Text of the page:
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shall find his interest in the next, conveyed and sealed to him in temporal blessings here.

If Plato found and acknowledged a happiness in that, quod natus homo, that he was born a man, and not a beast, (Lactantius adds in Plato's behalf, when he cites that place out of him, quod natus vir, that he was born a man, and not a woman) if he found a farther happiness, quod Græcus, that he was born a Grecian, and not a barbarian; quod Atheniensis, that he was born in the town which was the receptacle, and dwelling of all wisdom; and quod tempore Socratis, and that he was born in Socrates' time, that so he might have a good example, as well as a good rule for his life as all we owe to God an acknowledgement of blessedness, that we are born in a Christian church, in a reformed church, in a monarchy, in a monarchy composed of monarchies, and in the time of such a monarch, as is a peacemaker, and a peace-preserver both at home and abroad; so let all them who are born of nobility, or borne up to nobility upon the two fair wings of merit and of favour, all that are born to riches, and born up and born out by their riches, all whom their industry, and wisdom, and usefulness to the state, hath or may any way prefer, take heed of separating the author and the means; of separating God and the king, in the ways of favour; of separating God and their riches, in the ways of purchase; of separating God and their wisdom, in the ways of preferment; but let them always discern, and always acknowledge, the hand of God, the author, in directing and prospering the hand of his instrument in all these temporal things, and then, these temporal things are truly blessings unto them, and they are truly blessed in them.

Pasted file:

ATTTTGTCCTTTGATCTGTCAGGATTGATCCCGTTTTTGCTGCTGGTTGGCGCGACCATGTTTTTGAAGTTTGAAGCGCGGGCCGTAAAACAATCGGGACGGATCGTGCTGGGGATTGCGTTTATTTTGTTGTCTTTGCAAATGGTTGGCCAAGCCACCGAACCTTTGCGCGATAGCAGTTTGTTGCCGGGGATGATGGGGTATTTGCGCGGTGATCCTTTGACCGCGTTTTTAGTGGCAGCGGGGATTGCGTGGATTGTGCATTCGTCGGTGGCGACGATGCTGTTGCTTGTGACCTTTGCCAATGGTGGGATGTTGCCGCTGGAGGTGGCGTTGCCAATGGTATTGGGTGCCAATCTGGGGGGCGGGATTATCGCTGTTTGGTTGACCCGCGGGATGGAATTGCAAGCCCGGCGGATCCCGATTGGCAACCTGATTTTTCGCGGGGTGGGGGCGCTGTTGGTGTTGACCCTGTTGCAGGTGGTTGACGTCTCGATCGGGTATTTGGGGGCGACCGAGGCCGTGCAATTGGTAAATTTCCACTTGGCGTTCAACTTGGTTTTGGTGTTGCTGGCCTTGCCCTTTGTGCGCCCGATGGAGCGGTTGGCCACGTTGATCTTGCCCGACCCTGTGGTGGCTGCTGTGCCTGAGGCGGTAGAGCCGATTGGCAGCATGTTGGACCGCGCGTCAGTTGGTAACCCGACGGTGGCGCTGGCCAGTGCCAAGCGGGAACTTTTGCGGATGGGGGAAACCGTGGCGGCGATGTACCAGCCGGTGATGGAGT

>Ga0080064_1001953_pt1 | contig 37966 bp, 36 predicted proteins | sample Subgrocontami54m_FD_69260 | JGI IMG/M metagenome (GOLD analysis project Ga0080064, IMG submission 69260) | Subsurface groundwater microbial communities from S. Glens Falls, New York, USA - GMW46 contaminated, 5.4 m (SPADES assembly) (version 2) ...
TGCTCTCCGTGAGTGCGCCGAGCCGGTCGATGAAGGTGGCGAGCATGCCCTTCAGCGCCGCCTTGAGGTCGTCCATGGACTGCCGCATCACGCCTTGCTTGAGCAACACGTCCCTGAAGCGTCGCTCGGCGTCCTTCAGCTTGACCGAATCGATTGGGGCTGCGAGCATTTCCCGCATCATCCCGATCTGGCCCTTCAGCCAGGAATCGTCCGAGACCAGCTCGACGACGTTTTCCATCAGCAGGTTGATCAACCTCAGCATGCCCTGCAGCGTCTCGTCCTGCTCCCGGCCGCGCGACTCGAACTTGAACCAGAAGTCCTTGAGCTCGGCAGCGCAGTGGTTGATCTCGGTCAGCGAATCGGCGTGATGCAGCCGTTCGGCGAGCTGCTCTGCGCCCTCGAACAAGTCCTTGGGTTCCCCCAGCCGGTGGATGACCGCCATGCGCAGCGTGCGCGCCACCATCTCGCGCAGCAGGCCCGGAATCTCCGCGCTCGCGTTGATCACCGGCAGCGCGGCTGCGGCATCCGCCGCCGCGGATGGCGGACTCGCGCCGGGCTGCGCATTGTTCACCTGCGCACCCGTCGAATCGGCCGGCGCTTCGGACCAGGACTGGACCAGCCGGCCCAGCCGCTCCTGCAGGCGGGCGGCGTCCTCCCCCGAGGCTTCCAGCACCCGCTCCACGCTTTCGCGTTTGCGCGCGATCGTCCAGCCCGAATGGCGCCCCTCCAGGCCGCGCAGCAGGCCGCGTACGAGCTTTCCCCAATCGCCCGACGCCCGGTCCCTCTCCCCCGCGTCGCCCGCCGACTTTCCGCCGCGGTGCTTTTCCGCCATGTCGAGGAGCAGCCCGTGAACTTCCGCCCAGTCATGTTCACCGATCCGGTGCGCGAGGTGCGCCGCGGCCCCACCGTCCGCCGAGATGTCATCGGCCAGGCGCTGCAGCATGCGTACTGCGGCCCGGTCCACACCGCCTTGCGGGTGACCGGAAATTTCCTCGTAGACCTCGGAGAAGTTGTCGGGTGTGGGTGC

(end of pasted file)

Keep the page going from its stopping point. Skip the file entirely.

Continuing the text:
This was our first consideration, our first branch in this part, that temporal things were seals and testimonies of blessedness; the second is, to what particular evidence this seal is annexed in this text, upon what things this blessedness is placed here; which are all involved in this one little particle, this monosyllable so, blessed are they that are so; that is, so, as a prayer is made in the three former verses, that they might be. Now as the maledictions which were threatened to David, were presented to him by the prophet in three forms, of war, of famine, of pestilence; so

these blessings which are comprised in those three verses, may well be reduced to three things contrary to those three maledictions; to the blessing of peace, contrary to David's war, that there may be no invasion; to the blessing of plenty, contrary to David's famine, that our barns may abound with all sorts of corn; to the blessing of health, contrary to David's destroying sickness, that our sons may grow up as plants in their youth.

For the first temporal blessing of peace, we may consider the loveliness, the amiableness of that, if we look upon the horror and ghastliness of war: either in effigy, in that picture of war, which is drawn in every leaf of our own chronicles, in the blood of so many princes, and noble families, or if we look upon war itself, at that distance where it cannot hurt us, as God had formerly kindled it amongst our neighbours, and as he hath transferred it now to remoter nations, whilst we enjoy yet a Goshen in the midst of all those Egypts. In all cities, disorderly and facinorous men, covet to draw themselves into the skirts and suburbs of those cities, that so they may be the nearer the spoil, which they make upon passengers. In all kingdoms that border upon other kingdoms, and in islands which have no other border but the sea, particular men, who by dwelling in those skirts and borders, may make their profit of spoil, delight in hostility, and have an adverseness and detestation of peace: but it is not so within: they who till the earth, and breed up cattle, and employ their industry upon God's creatures, according to God's ordinance, feel the benefit and apprehend the sweetness, and pray for the continuance of peace.